EforP also publishes INTRAPRENEUR magazine. HR-focussed, INTRAPRENEUR offers a platform for the best of those who are in search of the best to communicate their ideas. So many great minds in corporate firms do not have the chance to speak out loud. INTRAPRENEUR offers top personnel managers and leaders the chance to introduce their firm, its approach, and their personal vision for the future. Whatever industry we work in, we are all ultimately aiming to improve our customers’ quality of life: INTRAPRENEUR offers new and better ways to achieve it.
INTRAPRENEUR is also a recruitment tool. Top HR managers can write blog posts that highlight their approach and by doing so catch the eye of like-minded leaders outside their company. By talking about what is pushing them forward and holding them back, these brilliant leaders also gain a platform to attract the right candidates.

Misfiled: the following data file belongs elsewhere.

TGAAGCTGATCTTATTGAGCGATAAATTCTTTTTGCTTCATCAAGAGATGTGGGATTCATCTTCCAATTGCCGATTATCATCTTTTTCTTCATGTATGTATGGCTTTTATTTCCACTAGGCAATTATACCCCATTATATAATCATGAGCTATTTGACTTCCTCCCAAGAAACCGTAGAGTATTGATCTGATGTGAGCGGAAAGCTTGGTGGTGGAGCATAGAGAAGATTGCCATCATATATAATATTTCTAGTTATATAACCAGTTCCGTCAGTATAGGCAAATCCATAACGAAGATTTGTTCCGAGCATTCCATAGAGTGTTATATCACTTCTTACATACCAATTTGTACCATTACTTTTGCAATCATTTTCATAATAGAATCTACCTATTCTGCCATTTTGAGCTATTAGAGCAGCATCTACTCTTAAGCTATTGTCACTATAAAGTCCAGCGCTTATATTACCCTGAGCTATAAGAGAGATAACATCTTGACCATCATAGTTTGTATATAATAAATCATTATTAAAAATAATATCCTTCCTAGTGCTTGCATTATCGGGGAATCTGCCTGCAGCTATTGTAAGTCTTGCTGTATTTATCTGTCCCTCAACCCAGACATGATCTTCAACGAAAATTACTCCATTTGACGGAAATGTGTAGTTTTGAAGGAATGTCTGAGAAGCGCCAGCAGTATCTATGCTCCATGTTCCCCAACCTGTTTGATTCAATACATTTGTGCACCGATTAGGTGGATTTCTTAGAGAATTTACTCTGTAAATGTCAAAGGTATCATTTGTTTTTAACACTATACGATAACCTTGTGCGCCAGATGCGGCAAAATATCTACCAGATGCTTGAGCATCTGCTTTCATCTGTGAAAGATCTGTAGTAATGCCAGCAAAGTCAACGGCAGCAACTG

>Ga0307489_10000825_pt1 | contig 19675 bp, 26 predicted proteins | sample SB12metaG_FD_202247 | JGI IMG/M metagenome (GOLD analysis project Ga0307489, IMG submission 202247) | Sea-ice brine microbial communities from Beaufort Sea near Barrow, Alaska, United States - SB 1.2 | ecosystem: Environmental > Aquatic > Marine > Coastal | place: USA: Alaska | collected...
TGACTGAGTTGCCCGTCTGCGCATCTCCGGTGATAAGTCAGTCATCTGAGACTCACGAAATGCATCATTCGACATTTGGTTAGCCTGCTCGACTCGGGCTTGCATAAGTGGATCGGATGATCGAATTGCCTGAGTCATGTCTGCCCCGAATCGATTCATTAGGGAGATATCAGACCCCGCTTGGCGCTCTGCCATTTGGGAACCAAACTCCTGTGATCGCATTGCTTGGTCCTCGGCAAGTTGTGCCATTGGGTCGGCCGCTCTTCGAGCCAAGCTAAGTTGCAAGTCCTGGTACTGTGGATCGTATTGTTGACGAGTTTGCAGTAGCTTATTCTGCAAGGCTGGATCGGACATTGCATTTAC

Intrapreneur is published in English and Chinese four times a year.
HR Head Global NI Business & Supply Chain
It’s a global world: SCM-Supply Chain Management & HR
The key challenge as an HR manager with an international supply chain is to understand the local structures but think global at the same time. You cannot jump to the global level too quickly: first, you have to understand the structure of each zone and division, and then the talent that is available. Many people focus on talent management too early, and then try to find global solutions and implement worldwide standardisation. Although there are a number of recipes out there, I am not yet convinced that global one-size-fits-all concepts will be successful on the long run.
It is important to remember that every whole is made up of small bits and pieces. Even when considering global positions and posts in a huge company like Schindler, I still see that understanding local issues and structures is the top challenge faced every day.
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Of course, there are unique challenges that come with a global supply chain. Talent management is key, as it is in any company, but in an internationally-operating firm like Schindler you also have to focus on cross-cultural management and thinking. However, we should not forget that the world is changing and that the speed it demands is helping to shrink the differences in different cultures.